Let’s not forget people with disabilities during this pandemic

May 19, 2020

Reading Time: 3 minutes

Lockdowns and a lack of inclusive awareness materials are putting women and girls with disabilities, who are already vulnerable, at further risk.

The World Health Organization declared the coronavirus (COVID-19) a global pandemic and ever since, heads of state all over the world have been putting in place measures to prevent the spread and effects of the pandemic on its citizens. The Government of Uganda is no exception. Recognising that this pandemic affects people differently, it is vital that governments take the circumstances of people with disabilities into consideration.

I’m writing this article on behalf of NUWODU, a women-led organisation that has been bringing together the voices of women and girls with disabilities in Uganda for over 20 years.  We are working in partnership with BRAC and Humanity & Inclusion, with funding from the Department for International Development, National Lottery Community Fund, Cartier Philanthropy and the Medicor Foundation,  to implement a three-year disability-inclusive Graduation project in Kiryandongo, Nwoya, Oyam and Gulu districts in Uganda.

Through this understanding, we can clearly foresee the adverse impacts of government directives on people with disabilities, especially women and girls. Of the one billion people with disabilities globally, 426 million in developing countries live below the poverty line. People with disabilities are more likely to live in poverty, and suffer discrimination, exclusion and violence. Here in Uganda, 12.4% of the population have a disability and 80% of people with disabilities live below the poverty line. They are especially vulnerable in remote, hard-to-reach areas.

For women and girls with disabilities, they face the reality of coping with the chaos of the COVID-19 outbreak with little or no access to public information, since they are not in a position to afford things like mobile phones and radios.

These are not the only challenges they face. Like everyone else, they are also lacking in protective gear, have no means of transport and lack basic needs such as food.

The mixed information being provided on COVID-19 alone is enough to put everyone in a state of confusion, but it has an even larger effect on women and girls with disabilities who are physically, mentally and emotionally unprepared for the consequences of the disease.

A NUWODU staff member using a megaphone to deliver messages on social distancing and hygiene.

The Government of Uganda is doing a great job implementing the directives from the Head of State, but they need to ensure their response is inclusive and recognises the needs of people with disabilities, especially during the lockdown.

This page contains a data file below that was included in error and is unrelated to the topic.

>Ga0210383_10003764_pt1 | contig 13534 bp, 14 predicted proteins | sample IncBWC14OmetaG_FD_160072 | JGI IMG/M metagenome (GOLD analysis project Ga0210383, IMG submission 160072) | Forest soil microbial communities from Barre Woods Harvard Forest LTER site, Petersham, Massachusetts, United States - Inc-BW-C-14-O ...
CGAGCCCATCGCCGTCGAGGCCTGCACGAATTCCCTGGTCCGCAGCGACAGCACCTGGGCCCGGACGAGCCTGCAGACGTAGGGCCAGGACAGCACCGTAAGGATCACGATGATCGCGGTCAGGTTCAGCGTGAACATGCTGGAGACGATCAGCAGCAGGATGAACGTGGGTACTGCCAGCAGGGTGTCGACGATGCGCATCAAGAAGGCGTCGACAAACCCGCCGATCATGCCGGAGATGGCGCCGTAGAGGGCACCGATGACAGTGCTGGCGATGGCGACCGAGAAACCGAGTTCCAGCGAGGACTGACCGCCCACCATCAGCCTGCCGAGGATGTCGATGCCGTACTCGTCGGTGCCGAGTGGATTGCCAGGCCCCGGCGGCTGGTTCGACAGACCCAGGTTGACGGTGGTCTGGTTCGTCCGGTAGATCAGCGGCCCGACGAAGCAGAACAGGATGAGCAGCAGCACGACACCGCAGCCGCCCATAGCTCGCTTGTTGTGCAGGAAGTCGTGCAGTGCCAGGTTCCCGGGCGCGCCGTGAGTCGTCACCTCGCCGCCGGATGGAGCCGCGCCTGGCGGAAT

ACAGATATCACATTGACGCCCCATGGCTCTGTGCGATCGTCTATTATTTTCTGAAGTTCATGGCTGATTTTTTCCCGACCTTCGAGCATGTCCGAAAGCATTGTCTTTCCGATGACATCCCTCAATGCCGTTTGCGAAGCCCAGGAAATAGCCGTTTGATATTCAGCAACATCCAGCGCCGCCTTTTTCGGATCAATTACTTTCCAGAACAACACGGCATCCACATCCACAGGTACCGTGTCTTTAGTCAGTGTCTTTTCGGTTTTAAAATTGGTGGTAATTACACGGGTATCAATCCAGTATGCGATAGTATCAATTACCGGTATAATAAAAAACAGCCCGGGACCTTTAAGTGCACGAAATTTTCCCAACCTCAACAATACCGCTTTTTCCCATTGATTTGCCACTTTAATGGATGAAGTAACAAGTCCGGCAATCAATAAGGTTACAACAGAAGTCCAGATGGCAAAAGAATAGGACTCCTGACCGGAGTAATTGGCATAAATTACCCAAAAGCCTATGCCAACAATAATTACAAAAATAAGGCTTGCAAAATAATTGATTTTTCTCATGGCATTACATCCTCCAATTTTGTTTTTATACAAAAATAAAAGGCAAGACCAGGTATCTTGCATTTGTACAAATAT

The ban on public transport is a major blow to people with disabilities with pre-existing mobility difficulties. People with mental health challenges are already at risk from law enforcement aggressively implementing the lockdown and the lack of accessible public service announcements i.e., as pictorials or large print for those visually impaired. The national directives also curtail the limited independent living that people with disabilities have been enjoying to date.

Those of us who work in the disability sector worldwide are aware that the problems our work addresses will be exacerbated by COVID-19.  Further, the worst impacts of the pandemic will not be equally borne. As our country goes into lockdown, livelihoods will be swept away, the greater burden of care and domestic labour will fall to women, intersecting discriminations will conspire to erode health equity, economic resilience and compressed civil society space still further – and tragically, violence against women and girls will increase and will particularly affect women with disabilities.

I urge governments to join hands with partners and disabled persons organisations to scale up support, especially for women and girls with disabilities. People with disabilities need particular support to:

  •   Receive protective gear and hand sanitisers, as their often limited movement puts them at risks of exposure to the virus because they touch many surfaces, door locks and depend on other people for support. This also makes it difficult for them to maintain social distancing.
  •   Fill the coronavirus prevention information gaps for the hearing and visually impaired through higher accessibility.
  •   Fulfill basic domestic needs and welfare that they are unable to access after the ban on public transport
  •   Regain access to essential services such as healthcare
  •   Create awareness and sensitisation materials in different languages to ensure that law enforcement understands the needs of people with disabilities and are therefore more inclusive.

With the rapidly increasing effects of COVID-19 on national and individual levels, it is expected that violence against women and girls shall rise dramatically and place those already vulnerable in a dangerous state. It is therefore absolutely crucial that frontline organisations, particularly disabled persons organisations, are supported as we look for ways to stand beside people with disabilities and their families in the days to come.

 

Betty Achana, Executive Secretary, National Union Of Women with Disabilities Of Uganda (NUWODU).

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